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The Welfare State

After the Second World War the incoming Labour government introduced the Welfare State. It applied recommendations from the pioneering civil servant Sir William Beveridge and aimed to wipe out poverty and hardship in society.

Review the context material and investigate sources across this time period. Use this knowledge to find your own answers to the question presented in the writing frame tool.

1940's context and selected sources

William Henry Beveridge, 1st Baron Beveridge (1879-1963) was a British economist and social reformer whose report changed the face of Britain.

Britain was determined to move forward after the war years. The Labour Party envisaged a society in which all citizens would be free from the fear of poverty and ill health.

Study this vision, the expectations it created and the challenges it posed for governments.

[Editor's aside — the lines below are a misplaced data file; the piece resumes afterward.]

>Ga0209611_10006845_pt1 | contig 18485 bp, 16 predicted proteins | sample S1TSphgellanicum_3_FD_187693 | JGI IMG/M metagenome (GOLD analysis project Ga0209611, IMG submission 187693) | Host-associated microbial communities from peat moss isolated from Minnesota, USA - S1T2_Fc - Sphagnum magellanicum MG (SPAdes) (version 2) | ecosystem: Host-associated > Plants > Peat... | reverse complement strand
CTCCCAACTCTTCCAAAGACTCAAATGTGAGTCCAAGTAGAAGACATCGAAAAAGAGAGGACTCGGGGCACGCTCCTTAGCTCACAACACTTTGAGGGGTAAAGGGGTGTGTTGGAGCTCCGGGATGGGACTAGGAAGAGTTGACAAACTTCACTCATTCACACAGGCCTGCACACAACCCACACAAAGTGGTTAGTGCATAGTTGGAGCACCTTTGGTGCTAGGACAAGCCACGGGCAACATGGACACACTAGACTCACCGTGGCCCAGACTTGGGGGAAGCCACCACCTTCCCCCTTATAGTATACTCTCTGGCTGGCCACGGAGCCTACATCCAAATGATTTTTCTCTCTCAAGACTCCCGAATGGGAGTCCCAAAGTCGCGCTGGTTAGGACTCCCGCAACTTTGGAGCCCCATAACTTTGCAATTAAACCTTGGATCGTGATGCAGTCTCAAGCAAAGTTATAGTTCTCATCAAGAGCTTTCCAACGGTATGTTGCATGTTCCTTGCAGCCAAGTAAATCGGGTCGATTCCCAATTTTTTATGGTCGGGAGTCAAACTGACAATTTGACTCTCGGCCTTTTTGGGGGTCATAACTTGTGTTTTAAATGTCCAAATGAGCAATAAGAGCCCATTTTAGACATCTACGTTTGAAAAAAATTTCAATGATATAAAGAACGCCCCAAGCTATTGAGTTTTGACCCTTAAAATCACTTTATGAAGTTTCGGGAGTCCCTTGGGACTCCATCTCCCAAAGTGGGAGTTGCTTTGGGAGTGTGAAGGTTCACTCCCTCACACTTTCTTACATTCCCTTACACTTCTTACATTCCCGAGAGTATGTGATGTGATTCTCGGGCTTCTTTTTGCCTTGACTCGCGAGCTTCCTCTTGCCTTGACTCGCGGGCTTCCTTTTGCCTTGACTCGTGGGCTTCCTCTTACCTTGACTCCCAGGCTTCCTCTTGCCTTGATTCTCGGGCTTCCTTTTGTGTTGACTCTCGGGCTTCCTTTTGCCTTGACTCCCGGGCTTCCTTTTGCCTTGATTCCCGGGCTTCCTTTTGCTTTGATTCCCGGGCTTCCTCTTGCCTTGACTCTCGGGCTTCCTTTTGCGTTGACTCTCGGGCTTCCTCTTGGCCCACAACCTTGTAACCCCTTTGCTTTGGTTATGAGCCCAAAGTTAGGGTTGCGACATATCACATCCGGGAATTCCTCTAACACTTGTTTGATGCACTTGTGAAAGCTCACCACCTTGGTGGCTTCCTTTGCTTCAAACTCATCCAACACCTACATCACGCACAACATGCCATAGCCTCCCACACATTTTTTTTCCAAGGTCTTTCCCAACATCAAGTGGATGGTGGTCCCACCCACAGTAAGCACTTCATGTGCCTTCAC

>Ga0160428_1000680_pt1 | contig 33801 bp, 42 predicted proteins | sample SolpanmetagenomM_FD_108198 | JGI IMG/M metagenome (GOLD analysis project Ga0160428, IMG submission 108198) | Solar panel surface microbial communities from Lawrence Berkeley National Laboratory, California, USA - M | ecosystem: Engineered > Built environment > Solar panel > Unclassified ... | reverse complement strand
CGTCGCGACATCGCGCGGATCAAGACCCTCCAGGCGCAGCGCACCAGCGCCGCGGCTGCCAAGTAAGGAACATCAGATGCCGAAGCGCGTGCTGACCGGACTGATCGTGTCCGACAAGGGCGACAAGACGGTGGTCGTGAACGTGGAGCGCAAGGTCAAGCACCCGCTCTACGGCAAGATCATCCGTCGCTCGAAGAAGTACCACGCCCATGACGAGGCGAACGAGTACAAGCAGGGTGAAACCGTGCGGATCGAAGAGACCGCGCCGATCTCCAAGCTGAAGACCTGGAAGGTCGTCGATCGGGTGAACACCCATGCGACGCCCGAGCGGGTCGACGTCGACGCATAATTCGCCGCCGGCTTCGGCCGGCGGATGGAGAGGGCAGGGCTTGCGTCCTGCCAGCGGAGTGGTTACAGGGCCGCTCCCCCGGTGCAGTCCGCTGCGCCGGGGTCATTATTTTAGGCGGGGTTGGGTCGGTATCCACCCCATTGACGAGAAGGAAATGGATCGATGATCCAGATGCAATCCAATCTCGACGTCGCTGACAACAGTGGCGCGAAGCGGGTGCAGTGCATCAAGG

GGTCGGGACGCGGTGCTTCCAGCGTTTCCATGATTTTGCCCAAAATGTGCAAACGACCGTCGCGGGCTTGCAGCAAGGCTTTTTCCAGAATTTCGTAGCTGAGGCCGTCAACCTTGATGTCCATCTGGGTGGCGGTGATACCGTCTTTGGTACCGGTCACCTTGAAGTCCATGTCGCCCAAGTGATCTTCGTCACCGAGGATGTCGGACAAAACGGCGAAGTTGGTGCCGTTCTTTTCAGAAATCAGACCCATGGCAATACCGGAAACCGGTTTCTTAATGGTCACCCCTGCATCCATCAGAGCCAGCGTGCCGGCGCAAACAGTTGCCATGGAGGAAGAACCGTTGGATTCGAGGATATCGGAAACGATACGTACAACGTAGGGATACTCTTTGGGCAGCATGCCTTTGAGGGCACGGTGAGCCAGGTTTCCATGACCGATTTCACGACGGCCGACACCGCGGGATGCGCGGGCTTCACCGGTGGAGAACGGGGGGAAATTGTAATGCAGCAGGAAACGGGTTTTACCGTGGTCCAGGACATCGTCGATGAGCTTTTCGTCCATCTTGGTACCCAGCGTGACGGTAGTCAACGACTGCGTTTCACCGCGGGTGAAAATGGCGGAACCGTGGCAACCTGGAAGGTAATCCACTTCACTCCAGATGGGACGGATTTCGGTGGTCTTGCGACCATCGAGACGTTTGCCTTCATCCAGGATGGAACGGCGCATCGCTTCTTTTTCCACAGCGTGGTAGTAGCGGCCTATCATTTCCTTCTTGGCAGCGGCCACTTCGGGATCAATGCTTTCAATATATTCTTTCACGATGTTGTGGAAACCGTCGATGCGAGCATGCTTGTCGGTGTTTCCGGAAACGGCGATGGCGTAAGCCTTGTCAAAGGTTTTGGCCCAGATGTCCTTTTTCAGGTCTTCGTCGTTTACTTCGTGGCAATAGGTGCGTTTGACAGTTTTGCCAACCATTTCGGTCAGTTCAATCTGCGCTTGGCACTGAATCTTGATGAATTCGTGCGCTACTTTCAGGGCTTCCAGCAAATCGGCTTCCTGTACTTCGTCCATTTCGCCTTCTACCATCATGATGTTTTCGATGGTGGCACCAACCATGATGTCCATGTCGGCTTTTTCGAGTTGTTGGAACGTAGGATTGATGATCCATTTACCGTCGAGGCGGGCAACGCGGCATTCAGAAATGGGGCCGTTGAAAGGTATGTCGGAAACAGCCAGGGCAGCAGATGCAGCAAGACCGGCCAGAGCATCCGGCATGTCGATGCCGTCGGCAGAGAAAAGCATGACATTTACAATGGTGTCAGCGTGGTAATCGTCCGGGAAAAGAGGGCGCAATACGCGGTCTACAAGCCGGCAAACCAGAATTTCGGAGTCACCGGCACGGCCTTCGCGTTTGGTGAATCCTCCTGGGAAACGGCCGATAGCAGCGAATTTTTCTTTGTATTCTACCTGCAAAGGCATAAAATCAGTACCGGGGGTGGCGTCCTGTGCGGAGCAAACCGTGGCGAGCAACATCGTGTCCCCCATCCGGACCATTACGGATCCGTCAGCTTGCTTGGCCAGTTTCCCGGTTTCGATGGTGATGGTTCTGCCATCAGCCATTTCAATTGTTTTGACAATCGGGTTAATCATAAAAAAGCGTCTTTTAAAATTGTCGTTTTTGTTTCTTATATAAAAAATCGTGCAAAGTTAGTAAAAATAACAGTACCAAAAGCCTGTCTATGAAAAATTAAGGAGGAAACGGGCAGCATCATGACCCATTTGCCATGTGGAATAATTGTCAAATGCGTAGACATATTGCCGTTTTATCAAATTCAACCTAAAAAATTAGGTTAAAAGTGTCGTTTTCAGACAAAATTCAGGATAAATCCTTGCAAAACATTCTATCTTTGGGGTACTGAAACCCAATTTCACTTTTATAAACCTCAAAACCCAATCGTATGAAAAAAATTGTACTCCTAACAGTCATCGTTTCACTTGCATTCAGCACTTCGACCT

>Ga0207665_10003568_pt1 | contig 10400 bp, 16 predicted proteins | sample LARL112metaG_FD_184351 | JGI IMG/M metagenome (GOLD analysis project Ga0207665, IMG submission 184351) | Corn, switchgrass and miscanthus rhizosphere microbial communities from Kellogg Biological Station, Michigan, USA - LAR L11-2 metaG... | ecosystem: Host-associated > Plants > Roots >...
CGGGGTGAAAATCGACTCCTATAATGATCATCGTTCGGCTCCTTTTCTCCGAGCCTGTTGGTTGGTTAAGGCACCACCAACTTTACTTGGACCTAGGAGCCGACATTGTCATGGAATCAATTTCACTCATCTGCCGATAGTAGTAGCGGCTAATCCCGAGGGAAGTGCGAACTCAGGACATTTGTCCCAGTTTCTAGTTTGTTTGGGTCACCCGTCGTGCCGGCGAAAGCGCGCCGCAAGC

1951-1964 context and selected sources

In 1952 houses are allocated by lottery. People waiting for homes vastly outnumber supply.

Although the Conservatives believed people should support themselves, they knew that cutting welfare provision would be political suicide.

Investigate how the Conservatives managed the conflict between ideology and welfare policy.

1964-1970 context and selected sources

Mothers and babies at baby clinic.

The Labour Party felt it necessary to protect and develop their creation, the Welfare State, but were beginning to realise the strain its rising costs would bring.

Examine how Labour tried to find a balance between conflicting demands.

Further reading

  • Johnson, P., 20th Century Britain: Economic, Social and Cultural Change (London: Longman, 1994)
  • Fraser, D., The Evolution of the British Welfare State (Basingstoke: Palgrave Macmillan, 2002)
  • O Morgan, K., The People's Peace (Oxford: Oxford University Press, 1987)
  • Clarke, P., Hope and Glory: Britain 1900-1990 (London: Penguin, 1996)